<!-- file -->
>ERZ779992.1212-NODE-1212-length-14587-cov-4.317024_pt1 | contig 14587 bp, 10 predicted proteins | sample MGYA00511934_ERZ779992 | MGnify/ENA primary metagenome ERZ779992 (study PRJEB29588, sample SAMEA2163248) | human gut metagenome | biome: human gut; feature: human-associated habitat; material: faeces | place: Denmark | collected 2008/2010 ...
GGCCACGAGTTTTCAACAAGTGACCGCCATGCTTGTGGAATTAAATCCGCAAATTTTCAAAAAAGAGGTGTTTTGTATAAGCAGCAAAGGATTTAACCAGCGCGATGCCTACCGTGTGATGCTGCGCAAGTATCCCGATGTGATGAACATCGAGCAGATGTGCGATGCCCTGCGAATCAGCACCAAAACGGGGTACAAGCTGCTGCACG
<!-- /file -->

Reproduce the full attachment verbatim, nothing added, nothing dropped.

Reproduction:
>ERZ779992.1212-NODE-1212-length-14587-cov-4.317024_pt1 | contig 14587 bp, 10 predicted proteins | sample MGYA00511934_ERZ779992 | MGnify/ENA primary metagenome ERZ779992 (study PRJEB29588, sample SAMEA2163248) | human gut metagenome | biome: human gut; feature: human-associated habitat; material: faeces | place: Denmark | collected 2008/2010 ...
GGCCACGAGTTTTCAACAAGTGACCGCCATGCTTGTGGAATTAAATCCGCAAATTTTCAAAAAAGAGGTGTTTTGTATAAGCAGCAAAGGATTTAACCAGCGCGATGCCTACCGTGTGATGCTGCGCAAGTATCCCGATGTGATGAACATCGAGCAGATGTGCGATGCCCTGCGAATCAGCACCAAAACGGGGTACAAGCTGCTGCACG